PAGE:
OSHA has announced that it is seeking public comment on an updated version of its Safety and Health Program Management Guidelines (OSHA-2015-0018). It says this new draft document is intended to “provide employers and workers with a sound, flexible framework for addressing safety and health issues in the workplace” and requests comments by February 15 of next year.
The proposed guidelines provide recommendations intended to help workplaces more easily take a proactive approach to workplace safety and address potential problems before they result in an injury or fatality.
The new guidelines call for employers to take proactive steps in seven different areas:
- Management Leadership — OSHA recommends employers draft a communication policy to comport management expectations around defined goals, allocate resources for the project, and set a good example for workers through management embrace of the initiative.
- Worker Participation — Calls for employers to provide opportunities for workers to participate in a safety program, and to ensure they have access to all information they need in order to participate.
- Hazard Identification and Assessment — Prompts employers to collect and review hazard information, identify trends, conduct internal workplace safety inspections, investigate injuries or illnesses, and more.
- Hazard Prevention and Control — Calls for employers to proactively identify and evaluate hazard control tools, as well as their effectiveness, and to develop emergency plans for workers.
- Education and Training — Calls for employers to train workers on safe practices for their workplaces, to verify that training, and to ensure specialized training is provided for certain unique hazards.
- Program Evaluation and Improvement — Calls for employers to establish metrics to determine whether or not their safety programs are effective, and to identify and act upon opportunities for continuous improvement.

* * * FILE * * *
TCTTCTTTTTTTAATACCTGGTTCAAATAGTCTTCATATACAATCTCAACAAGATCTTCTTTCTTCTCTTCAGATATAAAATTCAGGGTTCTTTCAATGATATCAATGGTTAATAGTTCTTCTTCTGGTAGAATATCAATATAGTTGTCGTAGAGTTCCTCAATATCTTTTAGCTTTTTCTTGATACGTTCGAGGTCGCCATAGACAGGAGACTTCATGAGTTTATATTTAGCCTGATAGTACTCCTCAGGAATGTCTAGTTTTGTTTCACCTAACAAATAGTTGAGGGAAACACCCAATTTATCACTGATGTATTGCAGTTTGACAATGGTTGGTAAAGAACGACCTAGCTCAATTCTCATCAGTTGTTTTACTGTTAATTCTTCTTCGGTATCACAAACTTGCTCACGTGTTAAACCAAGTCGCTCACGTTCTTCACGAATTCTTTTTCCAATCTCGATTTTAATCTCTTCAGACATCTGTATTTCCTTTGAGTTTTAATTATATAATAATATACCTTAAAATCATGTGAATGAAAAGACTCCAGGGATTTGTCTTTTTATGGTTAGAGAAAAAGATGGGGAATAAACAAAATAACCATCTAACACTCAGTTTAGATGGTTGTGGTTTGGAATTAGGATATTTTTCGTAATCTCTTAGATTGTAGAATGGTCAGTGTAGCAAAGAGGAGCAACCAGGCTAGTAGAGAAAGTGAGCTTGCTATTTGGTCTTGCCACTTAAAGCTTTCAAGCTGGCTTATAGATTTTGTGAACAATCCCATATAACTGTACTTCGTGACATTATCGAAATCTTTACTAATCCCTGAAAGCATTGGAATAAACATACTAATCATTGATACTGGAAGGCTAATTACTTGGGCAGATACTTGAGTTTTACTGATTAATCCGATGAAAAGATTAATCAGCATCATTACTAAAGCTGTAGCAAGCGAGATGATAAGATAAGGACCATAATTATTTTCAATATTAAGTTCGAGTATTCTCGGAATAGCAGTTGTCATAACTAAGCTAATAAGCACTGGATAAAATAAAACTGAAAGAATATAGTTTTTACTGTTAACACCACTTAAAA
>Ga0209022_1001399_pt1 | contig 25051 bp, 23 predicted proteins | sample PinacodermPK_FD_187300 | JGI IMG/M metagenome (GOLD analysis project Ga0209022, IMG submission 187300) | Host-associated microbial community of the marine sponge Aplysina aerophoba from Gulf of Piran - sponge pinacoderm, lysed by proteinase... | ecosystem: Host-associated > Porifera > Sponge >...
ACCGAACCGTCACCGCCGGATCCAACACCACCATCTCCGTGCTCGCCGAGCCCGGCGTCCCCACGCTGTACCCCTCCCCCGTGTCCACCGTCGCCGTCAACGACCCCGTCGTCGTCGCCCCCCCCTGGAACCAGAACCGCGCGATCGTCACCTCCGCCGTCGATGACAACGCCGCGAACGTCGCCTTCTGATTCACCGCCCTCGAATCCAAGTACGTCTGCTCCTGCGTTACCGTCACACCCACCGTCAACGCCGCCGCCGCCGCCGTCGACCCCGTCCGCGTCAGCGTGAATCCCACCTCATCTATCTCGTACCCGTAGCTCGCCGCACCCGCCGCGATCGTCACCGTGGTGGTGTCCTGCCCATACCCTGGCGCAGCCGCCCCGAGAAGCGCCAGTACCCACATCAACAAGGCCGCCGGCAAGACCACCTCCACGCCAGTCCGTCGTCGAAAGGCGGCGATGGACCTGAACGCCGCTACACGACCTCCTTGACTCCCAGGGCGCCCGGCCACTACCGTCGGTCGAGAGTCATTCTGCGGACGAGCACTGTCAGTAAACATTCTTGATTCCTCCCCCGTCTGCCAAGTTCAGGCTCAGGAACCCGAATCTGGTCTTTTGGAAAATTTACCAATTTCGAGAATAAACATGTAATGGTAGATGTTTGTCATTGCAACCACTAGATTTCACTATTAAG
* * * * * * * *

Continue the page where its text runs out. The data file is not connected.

- Coordination and Communication on Multiemployer Worksites — Sticking with OSHA’s recent attention to workplaces with workers from more than one business, this step asks employers to ensure that all workers present are brought in on safety initiatives, trainings, assessments, and hazard prevention programs.
The new guidelines build on the framework OSHA set down with the first voluntary guidelines it released in 1989, but are not identical. The 1989 recommendations focus on four key areas: Worksite Analysis, Hazard Prevention and Control, Management Commitment and Employee Involvement, and Safety and Health Training. As you can see, the new guidelines expand on these recommendations, break them into multiple categories, or (in the case of Multi-employer Worksites) introduce new ideas entirely.
The new guidelines also build upon OSHA’s 2012 Injury and Illness Prevention Programs (I2P2) Standard, which it was promulgating but has since sidelined due in part to resistance from an array of stakeholders.
As OSHA makes very clear, the new guidelines, like its predecessor, “do not create any new legal obligations or alter existing obligations” for employers. However, they are a great indicator of what OSHA would most like to see from companies in regards to hazard abatement.
As they have in previous cases, OSHA emphasizes that not only will these guidelines save lives and prevent injuries, but it believes they have the potential to decrease costs for employers. For example, OSHA cites a 2011 study that shows employers that worked with OSHA to implement similar guidelines:
- Saw a 52% decrease in injury claims
- Saw an 80% decrease in the costs of the claims that were reported
- Saw a decrease of 87% in the average lost time involved in the claims that were reported
OSHA also cites a different 2011 study concluding that the indirect cost of accidents — like time lost, training costs involved in replacing injured workers, and loss of or damage to materials — can be 2.7 times the direct costs of the workplace injury itself. OSHA clearly believes its proposed guidelines would decrease these costs for businesses as well.
OSHA says it is calling for comment on the new guidelines because it wants to “update and replace the 1989 guidelines” and desires employer feedback in this connection.
The phrasing of the draft questions also seems to indicate that OSHA is making it a priority to ensure that its requirements can be easily followed by businesses of any size. For example, in its first of thirteen questions, OSHA states: “The agency is interested in using a name for this program that small and medium sized businesses will easily understand,” and asks for suggestions. Elsewhere, OSHA asks if its language used is appropriate for small and medium sized businesses, what these businesses see as benefits of safety programs, what implementation roadblocks these businesses face, as well as other questions aimed and medium and small companies. This suggests that OSHA is looking to issue something that every business can use, not just large corporations.
While the 1989 guidelines, I2P2, and this newest set of guideless do not add rules, they do give us a very good idea of what OSHA would like to see when it investigates a worksite. Because OSHA inspections can be subjective, following these recommended guidelines can be an excellent way to show inspectors that your business has made a strong “good faith” dedication to health and safety.